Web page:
AP, or advanced placement, classes are a staple in the course load for most college bound high school students, and rightly so. But some students are surprised to learn that sitting through 4th period AP Chem every day for a year doesn't always equal college credit. There are quite a few myths out there about AP classes and college. Read on to uncover the truth!
AP classes are just like college: FICTION
Your teacher or counselor may tell you that your AP class is just like college. What they might be meaning to say, rather, is that the content of the course is akin to many college courses. However, many avid AP-taking students get shell-shocked by the difference in rigor during their first semester of actual college. Here's why: 1) SPEED: AP courses are spread out over a year, but, depending on your school of choice, you will have either a semester or a quarter to complete that same amount of work once you get to college. 2) SELF-SUFFICIENCY: In high school, you get to see your AP Lang and Lit teacher every day (or at least several times a week), giving her ample opportunity to remind you to thoroughly annotate that anthology of poems you were assigned to read. She tells you that you have homework; heck in this day and age she probably tweets you homework updates. No such thing in college. Your professor will hand you a syllabus on the first day with a semester's worth of deadlines, papers, and books. Your job is to actually do the work. On your own. With no reminders. And, trust me, in college showing up without your paper on the day it's due is no longer acceptable no matter what your excuse.
AP classes look good on a college application: FACT
AP classes are a great way to show potential colleges you've got the goods to succeed at their institution. Taking an AP class proves you challenged yourself appropriately in high school and care about your education. Not all AP classes are considered equal, however. Math and science AP classes look especially great on that transcript. That's not to say AP Gov doesn't count for anything, but math and science is definitely the wave of the future, and you would be wise to prove you can hang ten with the best of them (can you tell I'm from California with that surfing analogy?). My advice would be to try to take a well-rounded mix of AP classes with extra care to make sure you get in at least one math and one science, if not more, APs. However, a word of caution here, taking an AP class and getting a B looks pretty great. Taking an AP class and getting a C or a D is a disaster on your transcript. That C or D means you just barely were able to handle the workload and rigor of that material. So by all means, take that class, but also take care to not only pass, but thrive.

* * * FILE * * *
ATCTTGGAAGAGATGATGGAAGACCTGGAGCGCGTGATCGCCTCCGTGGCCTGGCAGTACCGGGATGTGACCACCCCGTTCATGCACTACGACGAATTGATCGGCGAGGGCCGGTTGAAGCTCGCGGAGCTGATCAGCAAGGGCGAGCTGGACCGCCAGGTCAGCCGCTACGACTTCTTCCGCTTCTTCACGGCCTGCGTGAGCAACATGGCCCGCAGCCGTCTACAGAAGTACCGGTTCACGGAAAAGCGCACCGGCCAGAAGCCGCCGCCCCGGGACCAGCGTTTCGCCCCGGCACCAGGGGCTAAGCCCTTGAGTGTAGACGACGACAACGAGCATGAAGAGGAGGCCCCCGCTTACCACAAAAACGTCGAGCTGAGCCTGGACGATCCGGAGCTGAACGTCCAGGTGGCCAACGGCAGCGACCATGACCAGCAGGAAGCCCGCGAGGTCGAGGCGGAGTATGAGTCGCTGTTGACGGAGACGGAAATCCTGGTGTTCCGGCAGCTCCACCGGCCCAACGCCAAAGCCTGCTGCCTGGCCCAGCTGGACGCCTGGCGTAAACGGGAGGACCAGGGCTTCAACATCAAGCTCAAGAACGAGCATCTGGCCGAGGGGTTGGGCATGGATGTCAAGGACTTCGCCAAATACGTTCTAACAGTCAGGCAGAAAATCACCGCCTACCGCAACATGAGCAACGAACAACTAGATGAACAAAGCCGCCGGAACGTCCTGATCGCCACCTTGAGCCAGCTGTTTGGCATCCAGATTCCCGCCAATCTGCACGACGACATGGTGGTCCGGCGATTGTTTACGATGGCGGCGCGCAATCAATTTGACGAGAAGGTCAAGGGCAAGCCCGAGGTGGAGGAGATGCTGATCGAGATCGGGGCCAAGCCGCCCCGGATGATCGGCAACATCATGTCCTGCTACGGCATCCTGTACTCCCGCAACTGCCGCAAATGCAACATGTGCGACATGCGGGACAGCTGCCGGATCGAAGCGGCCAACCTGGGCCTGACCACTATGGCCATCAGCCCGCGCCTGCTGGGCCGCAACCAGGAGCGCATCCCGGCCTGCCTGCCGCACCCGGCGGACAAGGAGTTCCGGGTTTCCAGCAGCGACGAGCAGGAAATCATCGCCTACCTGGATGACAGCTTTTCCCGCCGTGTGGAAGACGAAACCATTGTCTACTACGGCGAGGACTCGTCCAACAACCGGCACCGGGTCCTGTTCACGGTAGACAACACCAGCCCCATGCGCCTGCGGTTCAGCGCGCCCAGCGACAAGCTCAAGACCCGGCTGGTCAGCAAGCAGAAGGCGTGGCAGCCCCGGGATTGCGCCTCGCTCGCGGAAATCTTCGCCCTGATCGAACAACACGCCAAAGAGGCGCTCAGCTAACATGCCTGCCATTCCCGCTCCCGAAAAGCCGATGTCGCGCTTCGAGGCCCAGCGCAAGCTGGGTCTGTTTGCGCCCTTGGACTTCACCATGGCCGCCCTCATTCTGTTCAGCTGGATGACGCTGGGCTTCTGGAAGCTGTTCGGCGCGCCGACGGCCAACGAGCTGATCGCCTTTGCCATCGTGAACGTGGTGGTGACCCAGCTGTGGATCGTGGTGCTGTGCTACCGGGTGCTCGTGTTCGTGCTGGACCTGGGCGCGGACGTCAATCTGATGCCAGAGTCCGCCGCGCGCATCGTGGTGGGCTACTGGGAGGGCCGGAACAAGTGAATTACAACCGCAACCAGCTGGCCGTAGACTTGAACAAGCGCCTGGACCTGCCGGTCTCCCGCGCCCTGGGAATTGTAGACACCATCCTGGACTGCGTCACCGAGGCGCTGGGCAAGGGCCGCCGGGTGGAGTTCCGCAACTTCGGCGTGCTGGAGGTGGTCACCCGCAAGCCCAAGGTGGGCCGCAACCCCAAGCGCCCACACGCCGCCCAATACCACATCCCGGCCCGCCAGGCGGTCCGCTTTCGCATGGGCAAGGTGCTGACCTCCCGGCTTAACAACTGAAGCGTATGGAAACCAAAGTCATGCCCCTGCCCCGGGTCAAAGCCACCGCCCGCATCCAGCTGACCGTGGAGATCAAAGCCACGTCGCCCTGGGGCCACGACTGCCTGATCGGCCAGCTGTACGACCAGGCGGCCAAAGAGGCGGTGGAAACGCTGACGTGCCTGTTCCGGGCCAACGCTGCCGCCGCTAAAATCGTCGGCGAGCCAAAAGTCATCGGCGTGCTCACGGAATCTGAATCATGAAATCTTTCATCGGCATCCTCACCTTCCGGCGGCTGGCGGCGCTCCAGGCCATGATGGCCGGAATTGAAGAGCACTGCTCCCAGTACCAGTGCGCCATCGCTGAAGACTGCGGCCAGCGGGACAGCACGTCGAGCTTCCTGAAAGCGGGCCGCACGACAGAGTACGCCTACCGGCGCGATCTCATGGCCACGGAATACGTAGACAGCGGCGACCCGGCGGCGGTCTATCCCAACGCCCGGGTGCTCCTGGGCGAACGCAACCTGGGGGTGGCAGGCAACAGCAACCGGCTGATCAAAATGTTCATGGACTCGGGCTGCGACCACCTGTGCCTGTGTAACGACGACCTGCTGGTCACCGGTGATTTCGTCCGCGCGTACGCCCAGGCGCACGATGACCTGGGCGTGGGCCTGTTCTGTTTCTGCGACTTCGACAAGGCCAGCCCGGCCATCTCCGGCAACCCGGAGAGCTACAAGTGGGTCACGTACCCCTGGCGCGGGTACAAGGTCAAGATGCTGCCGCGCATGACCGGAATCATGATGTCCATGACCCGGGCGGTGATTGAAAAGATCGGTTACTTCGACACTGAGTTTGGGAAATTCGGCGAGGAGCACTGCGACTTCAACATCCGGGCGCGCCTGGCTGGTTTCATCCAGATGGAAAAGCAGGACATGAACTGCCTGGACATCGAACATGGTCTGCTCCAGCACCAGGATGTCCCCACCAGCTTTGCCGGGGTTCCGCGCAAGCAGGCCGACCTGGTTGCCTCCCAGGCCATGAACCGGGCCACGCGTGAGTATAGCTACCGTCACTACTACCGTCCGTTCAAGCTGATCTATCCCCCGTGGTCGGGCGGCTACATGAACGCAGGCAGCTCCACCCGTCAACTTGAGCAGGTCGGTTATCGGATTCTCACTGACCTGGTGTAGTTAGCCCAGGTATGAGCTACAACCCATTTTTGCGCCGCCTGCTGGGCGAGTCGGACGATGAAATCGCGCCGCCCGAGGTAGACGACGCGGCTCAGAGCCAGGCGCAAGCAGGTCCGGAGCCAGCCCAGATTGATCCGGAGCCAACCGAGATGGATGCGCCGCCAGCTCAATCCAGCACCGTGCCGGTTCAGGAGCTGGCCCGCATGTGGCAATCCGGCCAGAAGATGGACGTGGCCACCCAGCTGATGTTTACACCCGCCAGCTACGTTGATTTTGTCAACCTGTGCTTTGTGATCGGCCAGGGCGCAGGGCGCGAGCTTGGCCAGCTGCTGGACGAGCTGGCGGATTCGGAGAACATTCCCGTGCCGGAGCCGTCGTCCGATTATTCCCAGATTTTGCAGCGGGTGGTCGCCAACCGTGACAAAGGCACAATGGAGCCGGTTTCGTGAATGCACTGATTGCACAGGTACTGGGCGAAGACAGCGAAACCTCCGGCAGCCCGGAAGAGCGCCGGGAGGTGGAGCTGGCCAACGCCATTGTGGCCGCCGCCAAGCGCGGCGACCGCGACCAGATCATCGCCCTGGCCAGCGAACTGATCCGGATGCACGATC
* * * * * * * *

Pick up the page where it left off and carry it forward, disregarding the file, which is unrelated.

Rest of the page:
Sidenote: AP teachers make great recommenders, so doing well in these classes while building a report with your teacher is a bonus that will come in handy come recommendation time.
AP classes count for college credit: FACT AND FICTION
The deal here is that it depends on the class, your score, and the college you get in to. But let's start with the basics: a score of three on the AP exam is considered passing. This means no matter what school you go to, you have to get a three to at least have a shot for it to count for some kind of credit. From there, it varies widely from school to school as to what counts and what doesn't. Let me give you an anecdotal example: I went to Claremont McKenna College after attending El Dorado High School. I took five AP classes: Spanish, English (Brit Lit), Biology, Statistics, and Physics. I passed each of them with a five, except for Physics in which I considered myself lucky to sneak by with a three. Once I got into school, I got some kind of credit for one of the science classes, and I was able to test out of the language requirement (read: just because I passed the Spanish AP didn't mean I got credit). I actually did not get any course credits for these classes, I simply was able to get the requirement waived to take a similar course as part of my general ed requirements. Many schools give more recognition to the APs than mine did, and some even give you actual course credit, it just all depends on where you go to school.
What it comes down to is this: there's no harm in taking APs; they can only do you good and will do you good! But don't be surprised or disappointed if you find out that your school won't recognize your AP course in place of one of their own classes. Just think of it as preparing yourself well to rock that same class in college! (after all, mitosis is mitosis, right?!)